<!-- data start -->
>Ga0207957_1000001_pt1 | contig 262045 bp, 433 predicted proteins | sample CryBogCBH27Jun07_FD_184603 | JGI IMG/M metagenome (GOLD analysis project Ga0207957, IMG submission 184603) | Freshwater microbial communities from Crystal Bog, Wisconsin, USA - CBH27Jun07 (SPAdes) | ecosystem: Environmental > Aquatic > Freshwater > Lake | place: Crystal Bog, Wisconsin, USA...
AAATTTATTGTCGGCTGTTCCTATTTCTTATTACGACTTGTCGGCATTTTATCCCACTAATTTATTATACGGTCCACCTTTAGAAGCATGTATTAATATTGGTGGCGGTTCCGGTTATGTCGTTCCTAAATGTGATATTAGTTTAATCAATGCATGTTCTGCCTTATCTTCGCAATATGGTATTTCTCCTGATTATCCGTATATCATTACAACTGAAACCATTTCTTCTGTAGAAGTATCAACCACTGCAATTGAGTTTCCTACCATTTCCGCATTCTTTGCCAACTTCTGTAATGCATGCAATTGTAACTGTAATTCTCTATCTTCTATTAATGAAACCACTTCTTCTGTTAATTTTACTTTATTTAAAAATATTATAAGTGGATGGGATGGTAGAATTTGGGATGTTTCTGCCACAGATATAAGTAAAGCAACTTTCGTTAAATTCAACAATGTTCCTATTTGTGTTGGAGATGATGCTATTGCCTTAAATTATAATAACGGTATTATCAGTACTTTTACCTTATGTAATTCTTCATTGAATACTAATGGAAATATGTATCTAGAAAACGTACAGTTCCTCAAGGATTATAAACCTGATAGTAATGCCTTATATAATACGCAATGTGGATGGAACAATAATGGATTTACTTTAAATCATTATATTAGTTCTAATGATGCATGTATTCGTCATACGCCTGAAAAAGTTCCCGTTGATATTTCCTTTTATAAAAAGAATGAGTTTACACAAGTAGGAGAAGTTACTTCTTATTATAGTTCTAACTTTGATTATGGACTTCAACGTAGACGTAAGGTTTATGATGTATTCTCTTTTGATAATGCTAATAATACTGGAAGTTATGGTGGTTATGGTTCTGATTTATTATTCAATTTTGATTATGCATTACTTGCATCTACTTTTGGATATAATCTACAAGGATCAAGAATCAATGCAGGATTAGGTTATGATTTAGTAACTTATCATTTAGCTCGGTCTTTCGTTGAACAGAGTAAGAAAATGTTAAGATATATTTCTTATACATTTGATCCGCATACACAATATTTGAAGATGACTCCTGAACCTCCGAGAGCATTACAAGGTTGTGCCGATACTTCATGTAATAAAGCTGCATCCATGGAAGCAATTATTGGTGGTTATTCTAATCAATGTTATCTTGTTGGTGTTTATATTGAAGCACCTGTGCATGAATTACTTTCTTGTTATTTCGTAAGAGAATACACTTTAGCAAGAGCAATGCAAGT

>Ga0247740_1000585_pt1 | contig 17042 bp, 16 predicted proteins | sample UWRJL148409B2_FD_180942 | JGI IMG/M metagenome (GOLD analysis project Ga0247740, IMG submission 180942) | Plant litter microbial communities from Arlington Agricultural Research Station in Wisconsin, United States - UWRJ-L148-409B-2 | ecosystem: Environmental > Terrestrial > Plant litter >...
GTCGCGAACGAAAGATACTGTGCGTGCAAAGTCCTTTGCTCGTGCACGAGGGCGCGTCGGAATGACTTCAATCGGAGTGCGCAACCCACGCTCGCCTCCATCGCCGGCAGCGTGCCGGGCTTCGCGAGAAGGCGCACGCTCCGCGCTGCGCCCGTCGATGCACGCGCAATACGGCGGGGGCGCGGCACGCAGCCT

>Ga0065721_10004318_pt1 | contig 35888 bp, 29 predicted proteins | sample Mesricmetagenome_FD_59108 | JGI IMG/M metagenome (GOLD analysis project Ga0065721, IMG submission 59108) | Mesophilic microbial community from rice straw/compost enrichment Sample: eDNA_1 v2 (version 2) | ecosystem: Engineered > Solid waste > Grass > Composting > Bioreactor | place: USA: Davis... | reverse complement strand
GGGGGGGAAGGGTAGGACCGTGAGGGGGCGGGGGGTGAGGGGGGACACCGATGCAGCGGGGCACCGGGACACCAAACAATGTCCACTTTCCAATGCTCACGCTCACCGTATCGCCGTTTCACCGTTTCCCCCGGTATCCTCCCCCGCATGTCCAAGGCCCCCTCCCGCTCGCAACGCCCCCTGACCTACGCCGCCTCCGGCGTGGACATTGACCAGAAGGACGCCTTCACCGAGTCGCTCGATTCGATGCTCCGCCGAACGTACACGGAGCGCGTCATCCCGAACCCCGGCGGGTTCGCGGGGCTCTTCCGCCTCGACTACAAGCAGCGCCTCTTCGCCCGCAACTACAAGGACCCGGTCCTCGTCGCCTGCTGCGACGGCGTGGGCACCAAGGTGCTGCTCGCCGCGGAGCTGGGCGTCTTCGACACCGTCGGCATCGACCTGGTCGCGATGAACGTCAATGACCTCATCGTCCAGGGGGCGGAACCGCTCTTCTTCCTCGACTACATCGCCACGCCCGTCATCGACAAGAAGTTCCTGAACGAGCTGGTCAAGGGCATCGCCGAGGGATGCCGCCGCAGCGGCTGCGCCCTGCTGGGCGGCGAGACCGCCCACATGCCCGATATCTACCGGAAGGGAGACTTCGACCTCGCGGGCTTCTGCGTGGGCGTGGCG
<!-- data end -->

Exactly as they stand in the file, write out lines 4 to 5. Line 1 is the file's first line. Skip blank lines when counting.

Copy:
GTCGCGAACGAAAGATACTGTGCGTGCAAAGTCCTTTGCTCGTGCACGAGGGCGCGTCGGAATGACTTCAATCGGAGTGCGCAACCCACGCTCGCCTCCATCGCCGGCAGCGTGCCGGGCTTCGCGAGAAGGCGCACGCTCCGCGCTGCGCCCGTCGATGCACGCGCAATACGGCGGGGGCGCGGCACGCAGCCT

>Ga0065721_10004318_pt1 | contig 35888 bp, 29 predicted proteins | sample Mesricmetagenome_FD_59108 | JGI IMG/M metagenome (GOLD analysis project Ga0065721, IMG submission 59108) | Mesophilic microbial community from rice straw/compost enrichment Sample: eDNA_1 v2 (version 2) | ecosystem: Engineered > Solid waste > Grass > Composting > Bioreactor | place: USA: Davis... | reverse complement strand